Hey guys, thanks for the answer and very kind words.

    This a Strava link to my ride that you discussed.

    https://www.strava.com/activities/2575595256

    It was at Mt Rainier NP. An out and back ride from Nisqually Park Entrance to Paradise, Cayuse Pass then down and up to Sunrise. Skipped the short detour to Paradise on the way back, but it’s all downhill from there.

    I’d recommend this ride as one of the great road rides I’ve ever done. 7 of us from our club did the ride together on a Monday (avoiding the weekend traffic). Perfect weather and scenery to die-for. Highly recommended. As an out-and-back people did as much or as little as they liked. No-one did less than 150km and the 220km I did was the whole thing.

    I think you’re spot on that the 25% to 30% pace drop was likely an indication that my pacing was less-than-optimal. Simply too fast, too soon. I never felt that fueling nor hydration was an issue. I know what it feels like to “bonk” and that didn’t happen here. Just fatigue. I had a food with me, and a decent lunch at the turnaround point. Slightly short of water by the very end of the last climb. If you get a chance to do this ride. Just do it. Seriously. (But avoid the weekends)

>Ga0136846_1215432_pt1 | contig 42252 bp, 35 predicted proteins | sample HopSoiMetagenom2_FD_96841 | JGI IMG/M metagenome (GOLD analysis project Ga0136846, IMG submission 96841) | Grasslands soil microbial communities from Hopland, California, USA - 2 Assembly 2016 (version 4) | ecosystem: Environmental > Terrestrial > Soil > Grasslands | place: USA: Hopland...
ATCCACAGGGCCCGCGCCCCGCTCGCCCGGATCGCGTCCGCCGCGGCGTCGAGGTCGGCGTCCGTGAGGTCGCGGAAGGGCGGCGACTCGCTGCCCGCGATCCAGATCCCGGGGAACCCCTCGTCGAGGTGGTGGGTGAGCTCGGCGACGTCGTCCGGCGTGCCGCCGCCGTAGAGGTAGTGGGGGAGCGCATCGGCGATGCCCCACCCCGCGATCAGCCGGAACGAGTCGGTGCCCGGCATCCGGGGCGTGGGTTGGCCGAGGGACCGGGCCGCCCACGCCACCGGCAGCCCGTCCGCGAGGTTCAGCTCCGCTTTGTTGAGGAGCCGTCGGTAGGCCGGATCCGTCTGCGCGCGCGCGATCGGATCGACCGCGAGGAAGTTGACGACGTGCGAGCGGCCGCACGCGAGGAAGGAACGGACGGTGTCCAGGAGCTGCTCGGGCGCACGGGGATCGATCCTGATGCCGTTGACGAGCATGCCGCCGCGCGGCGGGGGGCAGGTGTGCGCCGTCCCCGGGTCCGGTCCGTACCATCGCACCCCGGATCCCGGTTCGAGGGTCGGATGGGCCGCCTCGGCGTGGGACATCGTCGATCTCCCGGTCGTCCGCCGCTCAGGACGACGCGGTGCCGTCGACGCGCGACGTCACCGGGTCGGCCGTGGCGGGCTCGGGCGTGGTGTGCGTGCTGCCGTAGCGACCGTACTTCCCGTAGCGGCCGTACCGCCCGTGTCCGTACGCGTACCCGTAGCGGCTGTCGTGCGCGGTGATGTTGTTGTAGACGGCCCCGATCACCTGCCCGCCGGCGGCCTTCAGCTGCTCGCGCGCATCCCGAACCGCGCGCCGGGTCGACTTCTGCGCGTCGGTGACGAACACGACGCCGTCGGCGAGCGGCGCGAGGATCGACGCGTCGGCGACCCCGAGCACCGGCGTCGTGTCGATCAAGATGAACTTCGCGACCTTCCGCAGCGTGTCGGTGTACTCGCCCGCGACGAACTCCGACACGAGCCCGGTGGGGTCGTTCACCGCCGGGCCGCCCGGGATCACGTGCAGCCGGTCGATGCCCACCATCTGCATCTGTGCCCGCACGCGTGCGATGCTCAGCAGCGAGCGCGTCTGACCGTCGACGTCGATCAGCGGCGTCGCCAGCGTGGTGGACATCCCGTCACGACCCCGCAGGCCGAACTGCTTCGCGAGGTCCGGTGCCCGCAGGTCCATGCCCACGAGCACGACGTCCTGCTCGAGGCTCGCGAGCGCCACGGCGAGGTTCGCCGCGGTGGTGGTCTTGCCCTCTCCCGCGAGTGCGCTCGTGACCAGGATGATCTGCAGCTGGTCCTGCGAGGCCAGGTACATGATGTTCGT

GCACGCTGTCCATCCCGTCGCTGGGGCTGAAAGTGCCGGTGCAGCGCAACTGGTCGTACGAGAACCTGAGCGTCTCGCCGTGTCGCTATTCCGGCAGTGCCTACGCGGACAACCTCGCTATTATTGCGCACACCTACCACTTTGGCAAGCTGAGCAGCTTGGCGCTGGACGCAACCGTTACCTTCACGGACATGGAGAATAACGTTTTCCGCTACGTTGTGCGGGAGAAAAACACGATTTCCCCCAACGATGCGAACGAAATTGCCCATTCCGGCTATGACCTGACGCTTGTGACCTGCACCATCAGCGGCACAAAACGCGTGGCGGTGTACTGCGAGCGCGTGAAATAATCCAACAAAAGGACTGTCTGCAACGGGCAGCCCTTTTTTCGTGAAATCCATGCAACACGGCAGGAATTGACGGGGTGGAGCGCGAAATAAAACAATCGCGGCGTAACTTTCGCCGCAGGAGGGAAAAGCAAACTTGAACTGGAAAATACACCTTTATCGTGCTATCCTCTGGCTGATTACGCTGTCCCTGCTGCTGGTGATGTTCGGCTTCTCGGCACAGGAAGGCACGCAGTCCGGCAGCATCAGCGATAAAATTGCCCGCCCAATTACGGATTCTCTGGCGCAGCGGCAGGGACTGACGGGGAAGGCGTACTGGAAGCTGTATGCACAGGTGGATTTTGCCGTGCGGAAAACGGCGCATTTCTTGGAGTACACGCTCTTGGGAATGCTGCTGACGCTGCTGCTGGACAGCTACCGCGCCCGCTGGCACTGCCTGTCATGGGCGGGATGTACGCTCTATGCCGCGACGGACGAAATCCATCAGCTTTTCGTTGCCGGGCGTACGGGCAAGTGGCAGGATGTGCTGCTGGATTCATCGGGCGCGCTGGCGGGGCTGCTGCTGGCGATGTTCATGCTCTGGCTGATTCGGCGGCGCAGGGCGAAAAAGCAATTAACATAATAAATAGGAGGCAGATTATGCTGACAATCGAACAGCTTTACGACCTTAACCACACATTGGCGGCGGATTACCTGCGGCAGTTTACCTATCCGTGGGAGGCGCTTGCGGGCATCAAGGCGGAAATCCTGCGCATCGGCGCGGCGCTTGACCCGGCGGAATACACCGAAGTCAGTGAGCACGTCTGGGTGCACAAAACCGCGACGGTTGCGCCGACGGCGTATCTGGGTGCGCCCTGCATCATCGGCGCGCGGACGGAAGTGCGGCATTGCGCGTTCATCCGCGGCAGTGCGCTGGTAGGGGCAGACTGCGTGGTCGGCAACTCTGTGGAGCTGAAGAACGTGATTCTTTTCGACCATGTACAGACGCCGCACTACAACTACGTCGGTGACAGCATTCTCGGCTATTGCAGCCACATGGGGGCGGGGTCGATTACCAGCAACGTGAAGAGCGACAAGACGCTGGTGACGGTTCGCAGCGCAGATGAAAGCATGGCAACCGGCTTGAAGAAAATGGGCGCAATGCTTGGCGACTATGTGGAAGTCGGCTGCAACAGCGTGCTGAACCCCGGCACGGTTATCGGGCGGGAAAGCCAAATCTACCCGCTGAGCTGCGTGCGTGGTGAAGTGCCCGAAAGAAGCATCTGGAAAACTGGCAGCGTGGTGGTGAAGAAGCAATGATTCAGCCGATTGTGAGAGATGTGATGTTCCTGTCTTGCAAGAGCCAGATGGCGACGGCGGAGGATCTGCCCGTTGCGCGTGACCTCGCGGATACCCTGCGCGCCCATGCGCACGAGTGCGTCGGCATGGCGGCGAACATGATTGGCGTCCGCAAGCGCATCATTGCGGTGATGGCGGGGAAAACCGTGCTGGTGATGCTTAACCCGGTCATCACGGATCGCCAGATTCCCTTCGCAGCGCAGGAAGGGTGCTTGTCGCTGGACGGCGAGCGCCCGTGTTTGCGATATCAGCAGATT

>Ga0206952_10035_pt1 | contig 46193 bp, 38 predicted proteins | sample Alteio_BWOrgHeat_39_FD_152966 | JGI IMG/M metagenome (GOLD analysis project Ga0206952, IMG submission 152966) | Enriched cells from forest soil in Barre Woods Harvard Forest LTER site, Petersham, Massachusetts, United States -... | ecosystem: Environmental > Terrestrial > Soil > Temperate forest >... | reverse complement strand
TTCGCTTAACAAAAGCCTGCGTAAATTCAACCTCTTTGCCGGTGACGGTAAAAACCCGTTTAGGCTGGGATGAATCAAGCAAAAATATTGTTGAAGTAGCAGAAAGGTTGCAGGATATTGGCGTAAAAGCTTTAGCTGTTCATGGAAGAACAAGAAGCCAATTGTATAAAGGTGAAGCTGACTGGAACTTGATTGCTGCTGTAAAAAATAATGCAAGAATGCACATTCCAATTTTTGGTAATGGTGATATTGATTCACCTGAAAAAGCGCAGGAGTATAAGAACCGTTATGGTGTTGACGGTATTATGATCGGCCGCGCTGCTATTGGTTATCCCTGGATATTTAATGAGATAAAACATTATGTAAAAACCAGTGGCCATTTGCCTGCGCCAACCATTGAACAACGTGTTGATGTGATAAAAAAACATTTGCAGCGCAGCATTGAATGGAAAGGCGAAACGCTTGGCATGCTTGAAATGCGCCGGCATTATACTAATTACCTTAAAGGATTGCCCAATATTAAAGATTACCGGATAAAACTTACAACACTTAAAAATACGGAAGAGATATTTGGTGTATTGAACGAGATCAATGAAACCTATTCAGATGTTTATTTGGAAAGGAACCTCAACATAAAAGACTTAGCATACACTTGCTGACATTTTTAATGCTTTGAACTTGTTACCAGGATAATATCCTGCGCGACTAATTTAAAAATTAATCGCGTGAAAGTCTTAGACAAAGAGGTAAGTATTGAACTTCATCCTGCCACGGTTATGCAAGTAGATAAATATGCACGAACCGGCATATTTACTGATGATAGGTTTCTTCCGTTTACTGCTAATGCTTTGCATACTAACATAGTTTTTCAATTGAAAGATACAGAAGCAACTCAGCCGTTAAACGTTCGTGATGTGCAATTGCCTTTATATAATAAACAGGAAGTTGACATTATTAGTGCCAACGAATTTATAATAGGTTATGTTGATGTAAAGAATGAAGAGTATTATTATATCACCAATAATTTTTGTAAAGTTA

1. Selene Yeager

      Hey there! I’ve heard of that ride. It’s supposed to be a beauty. I’ll definitely put it on the list. And yeah, it’s so easy to go out with a little too much steam, especially for a big cool event.

    2. Neil Winkelmann